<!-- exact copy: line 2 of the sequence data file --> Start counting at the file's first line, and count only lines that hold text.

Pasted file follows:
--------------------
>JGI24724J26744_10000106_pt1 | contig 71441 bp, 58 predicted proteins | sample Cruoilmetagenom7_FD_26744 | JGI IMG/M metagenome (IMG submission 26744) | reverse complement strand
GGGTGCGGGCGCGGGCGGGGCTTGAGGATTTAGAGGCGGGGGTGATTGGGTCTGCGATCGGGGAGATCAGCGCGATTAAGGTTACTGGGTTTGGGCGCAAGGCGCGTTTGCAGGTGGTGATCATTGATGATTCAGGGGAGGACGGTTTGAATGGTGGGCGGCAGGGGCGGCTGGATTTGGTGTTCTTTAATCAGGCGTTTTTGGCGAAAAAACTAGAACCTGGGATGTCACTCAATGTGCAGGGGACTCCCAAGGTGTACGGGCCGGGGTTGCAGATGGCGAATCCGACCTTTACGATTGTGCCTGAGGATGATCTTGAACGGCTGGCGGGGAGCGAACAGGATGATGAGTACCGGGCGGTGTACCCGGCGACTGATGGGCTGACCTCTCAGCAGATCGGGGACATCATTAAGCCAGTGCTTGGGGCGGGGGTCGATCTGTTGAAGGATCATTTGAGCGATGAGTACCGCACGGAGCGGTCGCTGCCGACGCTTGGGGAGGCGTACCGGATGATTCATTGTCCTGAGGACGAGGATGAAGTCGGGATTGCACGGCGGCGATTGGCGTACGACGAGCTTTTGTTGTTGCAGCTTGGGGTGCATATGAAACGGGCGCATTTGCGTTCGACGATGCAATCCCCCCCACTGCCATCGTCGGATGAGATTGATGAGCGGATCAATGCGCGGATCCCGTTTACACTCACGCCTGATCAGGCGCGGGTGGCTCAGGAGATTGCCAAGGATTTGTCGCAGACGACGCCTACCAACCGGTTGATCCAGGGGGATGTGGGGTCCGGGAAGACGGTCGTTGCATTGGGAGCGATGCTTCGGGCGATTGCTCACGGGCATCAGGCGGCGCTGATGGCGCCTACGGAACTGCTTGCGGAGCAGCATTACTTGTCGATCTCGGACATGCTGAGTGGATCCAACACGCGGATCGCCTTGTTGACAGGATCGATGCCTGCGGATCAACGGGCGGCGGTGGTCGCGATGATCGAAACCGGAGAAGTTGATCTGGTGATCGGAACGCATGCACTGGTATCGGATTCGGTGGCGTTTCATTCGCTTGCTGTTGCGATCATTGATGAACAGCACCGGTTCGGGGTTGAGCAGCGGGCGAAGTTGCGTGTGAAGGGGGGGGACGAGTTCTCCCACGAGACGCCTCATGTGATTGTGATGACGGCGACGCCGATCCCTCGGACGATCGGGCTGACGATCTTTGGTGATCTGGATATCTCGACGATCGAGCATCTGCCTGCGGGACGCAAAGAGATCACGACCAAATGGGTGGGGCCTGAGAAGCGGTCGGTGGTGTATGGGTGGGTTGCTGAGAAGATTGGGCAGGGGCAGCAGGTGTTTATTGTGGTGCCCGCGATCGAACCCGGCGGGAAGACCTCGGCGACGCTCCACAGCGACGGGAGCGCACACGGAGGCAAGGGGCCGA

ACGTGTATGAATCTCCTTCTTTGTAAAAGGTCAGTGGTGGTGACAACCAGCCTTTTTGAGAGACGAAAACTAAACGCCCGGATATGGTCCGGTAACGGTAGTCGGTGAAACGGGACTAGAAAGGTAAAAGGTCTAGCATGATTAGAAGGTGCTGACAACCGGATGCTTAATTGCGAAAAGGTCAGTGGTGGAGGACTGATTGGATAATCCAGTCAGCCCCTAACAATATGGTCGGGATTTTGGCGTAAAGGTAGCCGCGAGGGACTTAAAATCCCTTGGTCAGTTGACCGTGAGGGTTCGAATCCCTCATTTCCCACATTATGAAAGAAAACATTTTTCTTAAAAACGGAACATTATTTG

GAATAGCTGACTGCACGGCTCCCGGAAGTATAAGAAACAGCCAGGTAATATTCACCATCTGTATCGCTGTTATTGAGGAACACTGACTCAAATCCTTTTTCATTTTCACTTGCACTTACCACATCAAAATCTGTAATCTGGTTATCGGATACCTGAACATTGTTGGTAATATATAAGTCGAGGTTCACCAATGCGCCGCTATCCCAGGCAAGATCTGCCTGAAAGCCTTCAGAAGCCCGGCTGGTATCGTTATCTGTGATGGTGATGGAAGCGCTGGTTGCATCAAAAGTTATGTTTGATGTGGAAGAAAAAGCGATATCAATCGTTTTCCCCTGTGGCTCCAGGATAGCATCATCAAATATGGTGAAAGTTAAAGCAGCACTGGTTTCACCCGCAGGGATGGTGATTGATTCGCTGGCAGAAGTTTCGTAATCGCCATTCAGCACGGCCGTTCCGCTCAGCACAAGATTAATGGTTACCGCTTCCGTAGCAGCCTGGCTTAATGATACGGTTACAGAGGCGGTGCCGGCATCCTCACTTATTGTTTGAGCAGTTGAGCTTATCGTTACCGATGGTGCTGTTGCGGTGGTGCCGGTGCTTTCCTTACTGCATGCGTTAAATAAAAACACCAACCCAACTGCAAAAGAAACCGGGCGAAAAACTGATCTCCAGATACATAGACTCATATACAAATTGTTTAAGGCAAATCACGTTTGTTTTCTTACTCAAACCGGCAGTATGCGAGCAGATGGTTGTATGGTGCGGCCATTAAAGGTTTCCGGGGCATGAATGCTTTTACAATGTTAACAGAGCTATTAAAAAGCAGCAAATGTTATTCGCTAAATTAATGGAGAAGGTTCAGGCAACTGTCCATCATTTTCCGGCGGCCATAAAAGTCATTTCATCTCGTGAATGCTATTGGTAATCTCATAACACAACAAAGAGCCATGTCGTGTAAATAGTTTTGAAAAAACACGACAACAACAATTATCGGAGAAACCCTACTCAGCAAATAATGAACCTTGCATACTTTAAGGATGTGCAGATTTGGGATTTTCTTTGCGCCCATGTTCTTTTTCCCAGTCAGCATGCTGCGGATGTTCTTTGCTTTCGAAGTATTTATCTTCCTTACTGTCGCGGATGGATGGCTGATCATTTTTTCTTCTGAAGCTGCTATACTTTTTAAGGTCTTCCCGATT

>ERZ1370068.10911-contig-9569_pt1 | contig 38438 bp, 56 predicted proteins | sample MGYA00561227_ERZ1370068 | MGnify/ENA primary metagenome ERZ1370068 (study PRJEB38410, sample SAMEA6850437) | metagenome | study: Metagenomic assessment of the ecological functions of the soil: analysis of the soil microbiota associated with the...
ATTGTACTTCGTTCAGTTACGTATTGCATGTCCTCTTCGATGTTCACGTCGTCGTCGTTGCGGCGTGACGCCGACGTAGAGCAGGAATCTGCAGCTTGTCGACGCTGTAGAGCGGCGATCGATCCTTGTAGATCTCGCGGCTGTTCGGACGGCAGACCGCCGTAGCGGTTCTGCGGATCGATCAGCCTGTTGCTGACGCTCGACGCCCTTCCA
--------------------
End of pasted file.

GGGTGCGGGCGCGGGCGGGGCTTGAGGATTTAGAGGCGGGGGTGATTGGGTCTGCGATCGGGGAGATCAGCGCGATTAAGGTTACTGGGTTTGGGCGCAAGGCGCGTTTGCAGGTGGTGATCATTGATGATTCAGGGGAGGACGGTTTGAATGGTGGGCGGCAGGGGCGGCTGGATTTGGTGTTCTTTAATCAGGCGTTTTTGGCGAAAAAACTAGAACCTGGGATGTCACTCAATGTGCAGGGGACTCCCAAGGTGTACGGGCCGGGGTTGCAGATGGCGAATCCGACCTTTACGATTGTGCCTGAGGATGATCTTGAACGGCTGGCGGGGAGCGAACAGGATGATGAGTACCGGGCGGTGTACCCGGCGACTGATGGGCTGACCTCTCAGCAGATCGGGGACATCATTAAGCCAGTGCTTGGGGCGGGGGTCGATCTGTTGAAGGATCATTTGAGCGATGAGTACCGCACGGAGCGGTCGCTGCCGACGCTTGGGGAGGCGTACCGGATGATTCATTGTCCTGAGGACGAGGATGAAGTCGGGATTGCACGGCGGCGATTGGCGTACGACGAGCTTTTGTTGTTGCAGCTTGGGGTGCATATGAAACGGGCGCATTTGCGTTCGACGATGCAATCCCCCCCACTGCCATCGTCGGATGAGATTGATGAGCGGATCAATGCGCGGATCCCGTTTACACTCACGCCTGATCAGGCGCGGGTGGCTCAGGAGATTGCCAAGGATTTGTCGCAGACGACGCCTACCAACCGGTTGATCCAGGGGGATGTGGGGTCCGGGAAGACGGTCGTTGCATTGGGAGCGATGCTTCGGGCGATTGCTCACGGGCATCAGGCGGCGCTGATGGCGCCTACGGAACTGCTTGCGGAGCAGCATTACTTGTCGATCTCGGACATGCTGAGTGGATCCAACACGCGGATCGCCTTGTTGACAGGATCGATGCCTGCGGATCAACGGGCGGCGGTGGTCGCGATGATCGAAACCGGAGAAGTTGATCTGGTGATCGGAACGCATGCACTGGTATCGGATTCGGTGGCGTTTCATTCGCTTGCTGTTGCGATCATTGATGAACAGCACCGGTTCGGGGTTGAGCAGCGGGCGAAGTTGCGTGTGAAGGGGGGGGACGAGTTCTCCCACGAGACGCCTCATGTGATTGTGATGACGGCGACGCCGATCCCTCGGACGATCGGGCTGACGATCTTTGGTGATCTGGATATCTCGACGATCGAGCATCTGCCTGCGGGACGCAAAGAGATCACGACCAAATGGGTGGGGCCTGAGAAGCGGTCGGTGGTGTATGGGTGGGTTGCTGAGAAGATTGGGCAGGGGCAGCAGGTGTTTATTGTGGTGCCCGCGATCGAACCCGGCGGGAAGACCTCGGCGACGCTCCACAGCGACGGGAGCGCACACGGAGGCAAGGGGCCGA